It’s a mouse!

peapod

The carved flowers, fruit and grain are wonderful.  See the peapod?  That was apparently a sign that the wood carver was satisfied that his employer would think he had done a good job and would pay him well.

the painted cupola2

At the top of the stair is a small landing, leading to the bedroom corridors, and above the stair is a painted cupola.  Apparently at some time the painting had been painted over and was all white, and it was only when a leak in the skylight had to be repaired  fairly recently that it was found.  Work began to take off the white paint and restore the cupola to its former glory!  It’s pretty stunning!

I think I’ve written enough about Hopeton for now.  I’ll show and tell some more next time.  How about that?   Talk again soon.

Monday, 26 August 2013

Hurray! Historic Dwellings

Hey!  Got my landline and internet back today!  That’s been 3 full weeks without it, and I’ve been lost!   I had to go along the road to a local hotel to make use of their wifi, which meant having morning or afternoon  tea , sometimes lunch or even dinner!  All very nice but a bit hard on the bank balance!

So, now I can get back to the blog!  I was in Aberfeldy in Perthshire when I last wrote a post so here’s the follow up…..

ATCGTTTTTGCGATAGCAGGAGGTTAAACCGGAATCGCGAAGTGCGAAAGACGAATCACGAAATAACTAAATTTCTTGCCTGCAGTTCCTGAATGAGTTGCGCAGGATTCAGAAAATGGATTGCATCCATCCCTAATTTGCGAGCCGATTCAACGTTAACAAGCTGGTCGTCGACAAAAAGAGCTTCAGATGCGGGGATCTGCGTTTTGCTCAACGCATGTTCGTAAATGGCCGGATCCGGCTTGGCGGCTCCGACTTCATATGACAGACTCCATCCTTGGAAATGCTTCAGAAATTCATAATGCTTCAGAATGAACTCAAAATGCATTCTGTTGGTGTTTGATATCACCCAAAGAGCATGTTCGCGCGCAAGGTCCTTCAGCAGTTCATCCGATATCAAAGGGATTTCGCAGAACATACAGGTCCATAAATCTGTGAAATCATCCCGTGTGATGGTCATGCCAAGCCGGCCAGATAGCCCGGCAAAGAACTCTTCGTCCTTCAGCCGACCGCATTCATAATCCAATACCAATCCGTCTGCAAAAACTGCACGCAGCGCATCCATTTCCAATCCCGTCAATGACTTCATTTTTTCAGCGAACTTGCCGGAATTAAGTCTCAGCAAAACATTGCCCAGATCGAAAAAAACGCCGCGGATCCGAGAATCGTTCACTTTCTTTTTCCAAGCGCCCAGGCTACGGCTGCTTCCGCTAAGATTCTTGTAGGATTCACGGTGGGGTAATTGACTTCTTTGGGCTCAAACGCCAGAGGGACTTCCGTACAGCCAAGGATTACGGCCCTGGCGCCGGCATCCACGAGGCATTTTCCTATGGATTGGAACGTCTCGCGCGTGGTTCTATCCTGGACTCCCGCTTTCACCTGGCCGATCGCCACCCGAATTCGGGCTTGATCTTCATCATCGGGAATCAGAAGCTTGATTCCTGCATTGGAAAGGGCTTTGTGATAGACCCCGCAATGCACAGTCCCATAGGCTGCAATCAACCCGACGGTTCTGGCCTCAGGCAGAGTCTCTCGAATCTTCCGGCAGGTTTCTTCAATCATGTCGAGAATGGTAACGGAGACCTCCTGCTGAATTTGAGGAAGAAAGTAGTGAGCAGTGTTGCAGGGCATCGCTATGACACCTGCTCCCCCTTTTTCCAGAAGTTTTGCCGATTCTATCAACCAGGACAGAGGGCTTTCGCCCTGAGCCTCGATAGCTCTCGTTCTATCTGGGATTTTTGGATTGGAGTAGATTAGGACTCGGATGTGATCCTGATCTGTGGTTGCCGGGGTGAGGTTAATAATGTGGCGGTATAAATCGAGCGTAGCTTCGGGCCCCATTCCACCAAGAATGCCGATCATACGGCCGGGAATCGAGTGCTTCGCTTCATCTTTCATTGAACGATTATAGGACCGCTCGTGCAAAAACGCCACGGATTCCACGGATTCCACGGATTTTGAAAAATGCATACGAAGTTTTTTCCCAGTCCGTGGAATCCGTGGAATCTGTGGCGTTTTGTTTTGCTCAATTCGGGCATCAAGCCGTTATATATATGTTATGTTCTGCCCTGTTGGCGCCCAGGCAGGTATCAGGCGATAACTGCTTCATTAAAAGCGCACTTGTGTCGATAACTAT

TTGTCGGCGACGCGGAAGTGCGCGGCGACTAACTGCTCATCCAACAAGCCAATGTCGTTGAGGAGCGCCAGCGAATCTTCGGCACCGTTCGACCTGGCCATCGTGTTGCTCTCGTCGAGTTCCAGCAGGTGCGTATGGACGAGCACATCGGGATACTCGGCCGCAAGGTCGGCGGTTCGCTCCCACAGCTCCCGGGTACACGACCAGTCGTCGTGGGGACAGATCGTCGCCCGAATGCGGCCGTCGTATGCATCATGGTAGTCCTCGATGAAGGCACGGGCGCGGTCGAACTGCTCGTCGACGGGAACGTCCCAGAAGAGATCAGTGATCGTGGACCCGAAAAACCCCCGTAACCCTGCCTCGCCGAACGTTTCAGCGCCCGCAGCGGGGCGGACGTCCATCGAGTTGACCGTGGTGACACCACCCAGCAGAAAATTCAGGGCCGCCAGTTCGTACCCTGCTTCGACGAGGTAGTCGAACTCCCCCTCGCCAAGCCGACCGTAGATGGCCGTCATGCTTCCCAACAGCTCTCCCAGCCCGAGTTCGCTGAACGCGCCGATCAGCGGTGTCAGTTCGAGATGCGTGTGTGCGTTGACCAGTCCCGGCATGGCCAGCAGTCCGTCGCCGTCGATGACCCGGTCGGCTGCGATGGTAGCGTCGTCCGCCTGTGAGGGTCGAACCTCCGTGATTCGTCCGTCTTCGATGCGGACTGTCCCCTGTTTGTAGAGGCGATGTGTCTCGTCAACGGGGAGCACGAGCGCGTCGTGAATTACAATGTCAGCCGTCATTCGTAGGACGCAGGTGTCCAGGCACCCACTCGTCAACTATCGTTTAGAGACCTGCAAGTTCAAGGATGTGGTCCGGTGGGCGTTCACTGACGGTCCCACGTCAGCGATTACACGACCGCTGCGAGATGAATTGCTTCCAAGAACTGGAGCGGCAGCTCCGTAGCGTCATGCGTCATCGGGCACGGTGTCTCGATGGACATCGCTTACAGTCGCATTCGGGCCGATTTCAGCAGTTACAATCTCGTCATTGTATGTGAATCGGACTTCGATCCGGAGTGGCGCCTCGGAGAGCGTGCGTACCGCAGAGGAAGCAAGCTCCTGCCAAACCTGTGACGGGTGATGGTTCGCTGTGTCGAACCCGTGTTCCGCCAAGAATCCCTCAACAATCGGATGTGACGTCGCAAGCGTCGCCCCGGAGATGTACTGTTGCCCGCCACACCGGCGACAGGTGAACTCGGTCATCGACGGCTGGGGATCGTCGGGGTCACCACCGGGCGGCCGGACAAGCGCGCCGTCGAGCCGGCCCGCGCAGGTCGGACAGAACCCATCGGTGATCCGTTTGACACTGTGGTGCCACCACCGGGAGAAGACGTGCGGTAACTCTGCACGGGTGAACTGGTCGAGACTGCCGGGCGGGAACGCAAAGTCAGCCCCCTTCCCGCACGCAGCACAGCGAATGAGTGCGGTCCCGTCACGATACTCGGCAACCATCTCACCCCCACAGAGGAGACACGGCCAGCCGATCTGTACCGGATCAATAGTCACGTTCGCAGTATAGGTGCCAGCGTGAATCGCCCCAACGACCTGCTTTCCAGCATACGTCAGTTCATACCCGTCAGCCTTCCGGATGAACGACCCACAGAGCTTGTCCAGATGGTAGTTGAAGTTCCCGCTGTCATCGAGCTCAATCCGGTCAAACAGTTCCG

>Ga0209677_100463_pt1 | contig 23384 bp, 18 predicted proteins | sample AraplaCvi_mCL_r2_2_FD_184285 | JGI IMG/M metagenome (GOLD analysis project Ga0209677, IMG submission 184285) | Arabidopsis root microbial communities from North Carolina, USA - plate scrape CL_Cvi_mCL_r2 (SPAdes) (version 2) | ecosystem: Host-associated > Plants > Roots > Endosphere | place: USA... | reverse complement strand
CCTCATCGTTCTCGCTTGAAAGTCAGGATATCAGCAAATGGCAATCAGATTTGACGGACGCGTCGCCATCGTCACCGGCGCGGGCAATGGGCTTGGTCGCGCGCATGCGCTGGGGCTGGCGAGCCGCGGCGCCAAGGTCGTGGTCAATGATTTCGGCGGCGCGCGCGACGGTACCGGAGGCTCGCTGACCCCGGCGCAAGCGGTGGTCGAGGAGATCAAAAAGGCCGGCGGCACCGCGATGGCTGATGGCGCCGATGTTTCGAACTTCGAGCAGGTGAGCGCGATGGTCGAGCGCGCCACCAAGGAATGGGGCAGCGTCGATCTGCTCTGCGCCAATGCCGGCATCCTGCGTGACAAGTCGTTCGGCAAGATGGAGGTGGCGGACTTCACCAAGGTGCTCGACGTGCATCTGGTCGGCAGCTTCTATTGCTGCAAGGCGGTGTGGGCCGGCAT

Next morning I checked out of the cottage and headed west to Loch Tay at Kenmore.  crannog bestMy plan was to visit the Crannog, or prehistoric lake dwelling, that has been constructed in the water on the south side of Loch Tay.   Crannogs were built offshore  for safety’s sake in turbulent times.  They might have been built on small islands in the middle of a loch or constructed, as this Loch Tay Crannog is, on log stilts above the water.  Some had submerged causeways by which they could be reached on foot; some were only accessible by boat, and yet others had a bridge to connect them to land.  Perhaps it could be raised in case of danger.

crannogWe were taken as a group across the wooden bridge, into the dwelling house, where we learned about its construction and about the lives of the prehistoric families who would live in such a construction.  Daily life went on inside, though in peaceful times there would be fields on the shore land for growing grass and crops to keep family and animals.  crannog galleryIf the need arose the family would herd their beasts across the bridge or causeway to pens within the crannog.  Chances are that the family slept in galleries under the roof  where the heat rose from the animals below.  Skins and woven woollen blankets would form their beds, and also keep them warm wrapped around themselves in the cold season of the year.  crannog fire stoneA fire in the centre of the floor would serve for both heating and cooking.  crannog grinding corn

Grain was ground using special stones to make a rough flour for a kind of bread,  that was no doubt cooked on the fire.  Wool would be spun and woven for blankets and clothes; crannog woodturning tools and dishes turned on a very basic and ingenious lathe.   crannog on stilts